Eddie McGuire has called on the AFL to implement “hard and fast” rules in its drug policy, fearing that the current stipulations open players up to being blackmailed.
The issue of the league’s drug policy not being strong enough has once again come to the fore in recent weeks in the wake of Western Bulldogs star Bailey Smith‘s ban.
Smith was handed a two-match ban by the league for conduct unbecoming after images from the off-season of him holding a bag of white powder surfaced on social media.
The current drug policy sees a three-strike rule being implemented. Players receive a suspended $5000 fine for a first strike, a four-match ban and $5000 fine for a second strike, and a 12-month ban and a $10,000 fine for a third strike.
McGuire believes the current three-strike policy allows for too many loopholes which can then get the players in trouble at a later date, as Smith was.
“He gets two weeks because someone took a photo of him, as opposed to let’s say up to a quarter of the AFL population who at some stage have gone to the doctors and said, ‘Oh I’ve had a bad night’ (after taking illicit drugs),” he told Nine’s Footy Classified.
“What happens if someone comes up with a photo on grand final week that happened a year ago?
“I know it’s conduct unbecoming, but he’s not getting done for taking drugs, he’s getting done for having some slimebag leak a photo of him.
“This is the big issue about illicit drugs, the opportunity for nefarious people to blackmail players. It’s always been the big issue, going right back to the 2010s when Collingwood came out and talked about the volcanic situation. The drug rules were being absolutely laughed at by the players.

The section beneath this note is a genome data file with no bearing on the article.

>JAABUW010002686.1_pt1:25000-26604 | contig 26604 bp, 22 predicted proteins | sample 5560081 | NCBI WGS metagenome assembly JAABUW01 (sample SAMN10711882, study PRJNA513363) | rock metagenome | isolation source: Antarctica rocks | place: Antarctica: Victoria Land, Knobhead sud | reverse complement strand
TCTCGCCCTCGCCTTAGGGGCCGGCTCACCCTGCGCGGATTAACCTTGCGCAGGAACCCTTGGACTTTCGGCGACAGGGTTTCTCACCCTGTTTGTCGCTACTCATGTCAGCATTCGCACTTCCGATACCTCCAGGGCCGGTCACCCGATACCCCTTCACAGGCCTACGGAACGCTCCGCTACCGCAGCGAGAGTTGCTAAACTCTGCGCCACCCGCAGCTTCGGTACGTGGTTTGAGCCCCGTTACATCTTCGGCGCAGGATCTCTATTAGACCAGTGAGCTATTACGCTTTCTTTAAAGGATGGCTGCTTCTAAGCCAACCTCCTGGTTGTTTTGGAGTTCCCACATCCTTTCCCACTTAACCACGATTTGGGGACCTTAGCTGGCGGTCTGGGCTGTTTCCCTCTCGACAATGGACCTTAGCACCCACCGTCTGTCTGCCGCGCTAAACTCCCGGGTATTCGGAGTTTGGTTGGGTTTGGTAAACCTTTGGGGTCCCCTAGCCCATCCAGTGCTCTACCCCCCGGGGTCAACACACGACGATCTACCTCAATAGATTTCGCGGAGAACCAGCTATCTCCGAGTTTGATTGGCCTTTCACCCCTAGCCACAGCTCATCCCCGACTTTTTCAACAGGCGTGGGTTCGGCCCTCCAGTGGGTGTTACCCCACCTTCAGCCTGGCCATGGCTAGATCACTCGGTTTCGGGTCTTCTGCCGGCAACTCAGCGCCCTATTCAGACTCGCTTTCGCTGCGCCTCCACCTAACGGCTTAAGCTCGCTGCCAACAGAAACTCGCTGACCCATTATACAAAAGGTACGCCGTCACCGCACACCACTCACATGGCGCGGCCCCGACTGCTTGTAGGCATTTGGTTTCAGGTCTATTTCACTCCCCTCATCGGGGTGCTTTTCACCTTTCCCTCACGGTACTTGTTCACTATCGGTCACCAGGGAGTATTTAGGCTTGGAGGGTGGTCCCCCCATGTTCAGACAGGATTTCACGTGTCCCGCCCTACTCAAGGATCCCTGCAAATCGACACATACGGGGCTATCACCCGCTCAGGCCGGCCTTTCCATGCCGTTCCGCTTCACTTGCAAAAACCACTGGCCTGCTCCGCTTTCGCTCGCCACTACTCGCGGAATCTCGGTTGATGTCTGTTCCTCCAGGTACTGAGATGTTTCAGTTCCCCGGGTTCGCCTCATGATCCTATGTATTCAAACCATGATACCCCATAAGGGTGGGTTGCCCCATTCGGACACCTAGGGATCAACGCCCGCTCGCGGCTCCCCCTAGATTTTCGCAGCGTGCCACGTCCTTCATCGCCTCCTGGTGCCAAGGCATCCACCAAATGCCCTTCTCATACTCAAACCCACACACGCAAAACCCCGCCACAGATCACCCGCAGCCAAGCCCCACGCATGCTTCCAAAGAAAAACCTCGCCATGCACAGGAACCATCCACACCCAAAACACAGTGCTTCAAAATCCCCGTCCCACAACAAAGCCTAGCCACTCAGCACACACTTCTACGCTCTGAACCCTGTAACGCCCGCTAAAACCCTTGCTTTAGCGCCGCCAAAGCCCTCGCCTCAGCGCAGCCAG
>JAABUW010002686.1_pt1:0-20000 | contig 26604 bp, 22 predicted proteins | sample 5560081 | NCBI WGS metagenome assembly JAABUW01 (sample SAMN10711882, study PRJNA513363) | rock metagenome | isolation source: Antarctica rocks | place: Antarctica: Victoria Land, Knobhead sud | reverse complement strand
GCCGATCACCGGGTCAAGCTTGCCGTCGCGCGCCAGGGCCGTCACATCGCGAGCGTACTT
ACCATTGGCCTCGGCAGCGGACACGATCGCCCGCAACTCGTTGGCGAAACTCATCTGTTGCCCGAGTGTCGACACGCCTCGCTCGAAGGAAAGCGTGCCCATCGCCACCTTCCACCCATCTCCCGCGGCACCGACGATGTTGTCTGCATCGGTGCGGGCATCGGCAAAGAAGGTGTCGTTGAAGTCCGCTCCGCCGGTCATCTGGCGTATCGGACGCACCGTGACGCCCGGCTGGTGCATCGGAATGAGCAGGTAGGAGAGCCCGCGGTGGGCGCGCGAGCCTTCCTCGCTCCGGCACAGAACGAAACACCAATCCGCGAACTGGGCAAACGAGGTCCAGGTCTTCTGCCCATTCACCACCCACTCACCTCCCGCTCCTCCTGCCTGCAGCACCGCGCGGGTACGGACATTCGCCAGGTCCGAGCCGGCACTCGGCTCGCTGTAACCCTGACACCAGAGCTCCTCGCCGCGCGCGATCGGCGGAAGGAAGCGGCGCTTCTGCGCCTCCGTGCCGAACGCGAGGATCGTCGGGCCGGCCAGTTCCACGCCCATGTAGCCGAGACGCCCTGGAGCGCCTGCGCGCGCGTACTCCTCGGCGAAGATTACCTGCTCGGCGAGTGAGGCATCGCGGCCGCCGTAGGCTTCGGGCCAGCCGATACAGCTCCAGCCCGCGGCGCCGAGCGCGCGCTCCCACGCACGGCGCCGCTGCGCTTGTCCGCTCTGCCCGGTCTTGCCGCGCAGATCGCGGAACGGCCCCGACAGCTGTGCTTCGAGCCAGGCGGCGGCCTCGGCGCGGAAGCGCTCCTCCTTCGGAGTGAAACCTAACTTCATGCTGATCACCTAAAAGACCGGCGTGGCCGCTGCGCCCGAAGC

“The big issue – and the Australian Crime Commission were looking at this – was how are players going to get blackmailed into match-fixing because of their situation with illicit drugs. That’s always been the big issue.”
Former AFL coach Ross Lyon noted that players who get a first strike commonly get “diverted” into a wellbeing and rehabilitation process, thus allowing them to avoid a second strike, with McGuire unimpressed.
“I hate the fact that every person in the AFL that says they’ve got a mental health issue, and it’s a legitimate one, is now being targeted as if they’re using it as an excuse for drug testing,” he said.
“This acceptance now that everybody does drugs has gone too far the other way.
“The best way to not get a drug problem that leads to mental health issues and exacerbates itself 10 years later when you’re out of the system, which we’ve seen in recent times, is to not start doing drugs.
“Players need to be able to say, ‘I can’t because I’m going to be tested tomorrow’.”